5. Twists and turns—It’s like preparing a surprise party and the guest of honor is your reader. You must plot, plot, plot. You must misdirect him, take him to a door and when he opens it, he finds himself somewhere he never would have imagined. To do this you must do a lot of reverse engineering. Figure out early what kind of payoff you want, then work your way back to setting it up. Don’t cheat and withhold information (clues). Rather, plant them ever so subtly such that by the time the surprise comes, your reader slaps himself over the head ins delighted surprise and says, “Oh! Of course!”
6. Character’s should arc—it’s not always possible with a book series hero to undergo a life-altering experience in each book, but it still should happen. Something very important should change in your protagonist’s life. If you want your reader to feel that they’ve read something significant, then something significant must happen in your protagonist’s life. If at the end of your book, your protagonist is the same person and nothing has changed, then really, nothing important has happened. Your reader may be entertained for the duration (which is a good result, don’t get me wrong), but in the end, they will probably forget your book. At best, what they’ll remember is having fun reading it.
In order for a book to be transformative, something must transform your characters. Was Joe Detective a man who hated people and only looked out for himself, since that’s what everyone in the world does? Well, by the end of your book he should become either significantly MORE so, or have adopted a different outlook on life.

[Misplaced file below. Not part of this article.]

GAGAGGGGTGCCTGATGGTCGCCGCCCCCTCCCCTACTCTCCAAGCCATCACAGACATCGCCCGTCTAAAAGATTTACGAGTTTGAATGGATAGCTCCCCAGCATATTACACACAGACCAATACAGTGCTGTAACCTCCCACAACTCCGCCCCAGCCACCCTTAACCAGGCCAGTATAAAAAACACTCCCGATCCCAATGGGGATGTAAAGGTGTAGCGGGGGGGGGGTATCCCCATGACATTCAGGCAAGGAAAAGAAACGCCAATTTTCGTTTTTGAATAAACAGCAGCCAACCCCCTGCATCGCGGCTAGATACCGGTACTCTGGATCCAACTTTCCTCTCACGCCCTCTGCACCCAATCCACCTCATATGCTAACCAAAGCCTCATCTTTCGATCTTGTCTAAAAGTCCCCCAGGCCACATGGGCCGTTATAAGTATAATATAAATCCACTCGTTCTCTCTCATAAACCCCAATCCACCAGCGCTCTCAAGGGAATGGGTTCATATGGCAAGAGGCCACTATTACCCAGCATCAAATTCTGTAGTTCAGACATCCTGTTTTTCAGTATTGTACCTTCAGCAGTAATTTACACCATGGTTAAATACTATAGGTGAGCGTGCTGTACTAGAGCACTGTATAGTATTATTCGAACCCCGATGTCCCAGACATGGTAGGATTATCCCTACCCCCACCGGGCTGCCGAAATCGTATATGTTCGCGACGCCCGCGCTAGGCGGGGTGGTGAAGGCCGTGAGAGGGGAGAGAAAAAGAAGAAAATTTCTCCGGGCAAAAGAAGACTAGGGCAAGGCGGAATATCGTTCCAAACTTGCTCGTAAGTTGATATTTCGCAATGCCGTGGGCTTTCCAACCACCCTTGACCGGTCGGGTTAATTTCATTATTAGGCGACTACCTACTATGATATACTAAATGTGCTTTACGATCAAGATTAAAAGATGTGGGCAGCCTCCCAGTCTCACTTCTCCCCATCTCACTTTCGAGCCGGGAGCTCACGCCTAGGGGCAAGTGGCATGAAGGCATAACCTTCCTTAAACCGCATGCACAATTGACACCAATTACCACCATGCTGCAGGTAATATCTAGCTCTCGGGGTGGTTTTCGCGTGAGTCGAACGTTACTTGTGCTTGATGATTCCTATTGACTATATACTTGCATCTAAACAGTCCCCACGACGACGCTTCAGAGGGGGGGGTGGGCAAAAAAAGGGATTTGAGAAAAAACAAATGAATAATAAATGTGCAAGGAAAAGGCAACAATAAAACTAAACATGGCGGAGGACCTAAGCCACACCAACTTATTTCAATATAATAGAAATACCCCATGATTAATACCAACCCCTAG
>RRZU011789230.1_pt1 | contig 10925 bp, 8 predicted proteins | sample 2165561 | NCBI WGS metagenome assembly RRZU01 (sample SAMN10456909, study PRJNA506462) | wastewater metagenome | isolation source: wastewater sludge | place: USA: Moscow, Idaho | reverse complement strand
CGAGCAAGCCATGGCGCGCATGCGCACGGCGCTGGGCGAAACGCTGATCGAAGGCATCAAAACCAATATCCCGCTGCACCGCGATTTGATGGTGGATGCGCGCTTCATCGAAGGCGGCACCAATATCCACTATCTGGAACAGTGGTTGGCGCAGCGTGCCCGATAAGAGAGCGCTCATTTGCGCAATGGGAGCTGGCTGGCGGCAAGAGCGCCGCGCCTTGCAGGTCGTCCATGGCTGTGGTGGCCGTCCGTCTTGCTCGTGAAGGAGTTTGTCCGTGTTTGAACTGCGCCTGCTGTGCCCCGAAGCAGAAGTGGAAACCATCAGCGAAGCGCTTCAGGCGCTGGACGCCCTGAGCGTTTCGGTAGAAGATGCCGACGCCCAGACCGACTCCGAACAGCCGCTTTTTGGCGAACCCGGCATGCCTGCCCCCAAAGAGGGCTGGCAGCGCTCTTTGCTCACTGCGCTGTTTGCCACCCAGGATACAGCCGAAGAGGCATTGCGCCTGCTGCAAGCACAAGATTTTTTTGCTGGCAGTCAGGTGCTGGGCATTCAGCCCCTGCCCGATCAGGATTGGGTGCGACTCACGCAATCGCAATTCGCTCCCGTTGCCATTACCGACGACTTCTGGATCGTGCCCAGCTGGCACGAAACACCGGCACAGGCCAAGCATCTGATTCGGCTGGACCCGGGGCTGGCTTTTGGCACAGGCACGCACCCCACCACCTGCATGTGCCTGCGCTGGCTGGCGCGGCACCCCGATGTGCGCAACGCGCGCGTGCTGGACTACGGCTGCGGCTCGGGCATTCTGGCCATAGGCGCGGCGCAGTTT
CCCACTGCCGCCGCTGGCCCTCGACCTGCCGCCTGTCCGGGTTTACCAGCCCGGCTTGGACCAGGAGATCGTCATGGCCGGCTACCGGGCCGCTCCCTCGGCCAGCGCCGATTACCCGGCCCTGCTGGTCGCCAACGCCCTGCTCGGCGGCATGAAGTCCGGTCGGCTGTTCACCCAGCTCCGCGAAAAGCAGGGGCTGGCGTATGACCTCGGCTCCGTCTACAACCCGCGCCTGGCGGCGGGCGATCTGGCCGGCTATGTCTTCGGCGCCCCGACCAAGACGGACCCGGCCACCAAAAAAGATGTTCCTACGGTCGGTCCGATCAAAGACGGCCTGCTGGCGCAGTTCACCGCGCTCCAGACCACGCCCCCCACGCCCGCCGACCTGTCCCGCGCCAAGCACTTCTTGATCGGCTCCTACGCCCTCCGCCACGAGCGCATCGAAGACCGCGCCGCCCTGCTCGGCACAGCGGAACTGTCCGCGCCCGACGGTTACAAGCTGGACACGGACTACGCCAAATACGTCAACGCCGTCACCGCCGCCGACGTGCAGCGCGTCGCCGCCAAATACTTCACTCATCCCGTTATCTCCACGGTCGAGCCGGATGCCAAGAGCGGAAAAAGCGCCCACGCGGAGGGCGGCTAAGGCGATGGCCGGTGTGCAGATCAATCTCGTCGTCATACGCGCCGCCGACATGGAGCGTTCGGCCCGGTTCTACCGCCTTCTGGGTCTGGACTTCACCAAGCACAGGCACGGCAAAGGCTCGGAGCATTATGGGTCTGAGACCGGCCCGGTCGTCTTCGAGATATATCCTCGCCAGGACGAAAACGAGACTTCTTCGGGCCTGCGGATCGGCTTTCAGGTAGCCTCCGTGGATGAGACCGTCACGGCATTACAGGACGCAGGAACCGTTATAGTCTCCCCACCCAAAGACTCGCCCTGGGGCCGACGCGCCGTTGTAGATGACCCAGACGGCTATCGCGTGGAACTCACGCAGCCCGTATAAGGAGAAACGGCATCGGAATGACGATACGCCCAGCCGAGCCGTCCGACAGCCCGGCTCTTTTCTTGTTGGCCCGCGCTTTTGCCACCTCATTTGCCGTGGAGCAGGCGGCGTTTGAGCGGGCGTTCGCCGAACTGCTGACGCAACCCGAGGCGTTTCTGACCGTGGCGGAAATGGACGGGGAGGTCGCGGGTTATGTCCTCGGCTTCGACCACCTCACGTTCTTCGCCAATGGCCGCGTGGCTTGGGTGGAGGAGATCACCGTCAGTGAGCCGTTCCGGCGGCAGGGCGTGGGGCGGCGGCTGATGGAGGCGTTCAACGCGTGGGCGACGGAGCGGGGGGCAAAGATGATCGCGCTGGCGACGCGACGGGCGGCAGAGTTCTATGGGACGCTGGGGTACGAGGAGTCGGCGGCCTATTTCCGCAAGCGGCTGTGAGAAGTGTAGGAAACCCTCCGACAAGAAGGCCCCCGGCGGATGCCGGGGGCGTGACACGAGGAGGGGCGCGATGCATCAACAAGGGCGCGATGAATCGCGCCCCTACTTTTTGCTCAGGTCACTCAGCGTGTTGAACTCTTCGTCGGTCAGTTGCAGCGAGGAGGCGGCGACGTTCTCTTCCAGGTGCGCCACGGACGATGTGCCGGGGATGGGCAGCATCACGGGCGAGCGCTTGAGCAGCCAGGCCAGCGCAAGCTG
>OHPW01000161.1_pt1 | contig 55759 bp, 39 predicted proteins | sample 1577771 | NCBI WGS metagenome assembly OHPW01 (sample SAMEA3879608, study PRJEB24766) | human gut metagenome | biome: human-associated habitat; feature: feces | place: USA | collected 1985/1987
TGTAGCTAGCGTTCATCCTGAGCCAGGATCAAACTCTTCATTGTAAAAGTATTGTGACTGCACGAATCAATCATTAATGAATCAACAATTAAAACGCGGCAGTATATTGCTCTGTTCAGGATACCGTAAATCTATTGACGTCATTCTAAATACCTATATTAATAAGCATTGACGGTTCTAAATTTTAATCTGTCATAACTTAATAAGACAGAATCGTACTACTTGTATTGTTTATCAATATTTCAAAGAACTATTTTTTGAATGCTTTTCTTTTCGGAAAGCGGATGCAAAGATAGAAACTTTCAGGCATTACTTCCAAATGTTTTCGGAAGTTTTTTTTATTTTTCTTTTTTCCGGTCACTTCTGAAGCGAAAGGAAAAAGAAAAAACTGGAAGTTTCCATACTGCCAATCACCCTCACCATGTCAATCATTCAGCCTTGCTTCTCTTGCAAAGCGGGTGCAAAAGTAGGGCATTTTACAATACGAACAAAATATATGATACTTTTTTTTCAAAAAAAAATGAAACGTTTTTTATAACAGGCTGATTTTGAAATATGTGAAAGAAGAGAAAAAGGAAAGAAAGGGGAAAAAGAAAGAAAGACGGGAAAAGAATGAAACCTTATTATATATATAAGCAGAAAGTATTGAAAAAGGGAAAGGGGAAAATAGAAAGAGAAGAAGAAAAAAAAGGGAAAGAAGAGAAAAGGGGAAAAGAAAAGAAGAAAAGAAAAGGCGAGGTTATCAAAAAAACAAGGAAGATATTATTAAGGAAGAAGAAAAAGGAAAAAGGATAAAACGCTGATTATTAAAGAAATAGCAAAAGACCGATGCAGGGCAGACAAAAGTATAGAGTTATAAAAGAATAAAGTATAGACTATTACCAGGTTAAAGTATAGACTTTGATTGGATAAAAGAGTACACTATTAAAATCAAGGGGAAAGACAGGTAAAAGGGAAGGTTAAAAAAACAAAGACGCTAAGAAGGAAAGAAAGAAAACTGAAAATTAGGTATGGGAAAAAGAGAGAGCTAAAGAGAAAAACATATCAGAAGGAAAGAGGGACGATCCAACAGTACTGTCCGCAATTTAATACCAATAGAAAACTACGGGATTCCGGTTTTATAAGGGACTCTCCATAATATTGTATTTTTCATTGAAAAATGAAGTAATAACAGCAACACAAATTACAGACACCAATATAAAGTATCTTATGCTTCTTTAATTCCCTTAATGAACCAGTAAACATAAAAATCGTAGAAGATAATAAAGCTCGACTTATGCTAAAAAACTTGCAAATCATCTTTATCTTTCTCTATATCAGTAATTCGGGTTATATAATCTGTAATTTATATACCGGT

How do you do this with a recurring hero in a series? Well, people have many different things to go through and never stay the same person as life goes on. We are all works in progress at all times of life. So your recurring hero can have other changes throughout your subsequent novels. His basic personality and traits can remain the same, but his values can evolve over the series. Your readers will feel they’ve grown up with him, done life with him. He’ll be their close friend, and when the series is done they’ll feel like they’re saying good-bye to a lifelong friend. And they’ll be begging you to write the next series, or clamoring for a return of the hero.
I realize not every writer will agree with me on all this, and that’s fine. This is just my recipe for writing a great thriller and it shouldn’t taste like anyone else’s.
Joshua Graham grew up in Brooklyn, NY, where he lived for the better part of 30 years. He holds a Bachelor and Master’s Degree and went on to earn his doctorate from Johns Hopkins University. During his time in Maryland, he taught as a professor at Shepherd College (WV), Western Maryland College, and Columbia Union College (MD).
Today he lives with his beautiful wife and children in San Diego. Several of Graham’s short fiction works have been published by Pocket Books and Dawn Treader Press under different pen names.
Beyond Justice is now available in Trade Paperback through Amazon.com as well as Barnes and Noble. It’s available at the Kindle store for $2.99 for a limited time, and can be purchased for other ebook readers at Smashwords, and is now available for the iPad and iPhone at the Apple iBooks store.
A member of the Oregon Writers Network, Graham is a graduate of the Master Classes and professional writing workshops held by Dean W. Smith and Kristine Kathryn Rusch. Dean and Kris and the entire OWN, have been a major influence in his journey to become a published writer. You can visit his website at www.joshua-graham.com, connect with him on facebook at www.facebook.com/j0shuagraham or twitter at www.twitter.com/j0shuagraham.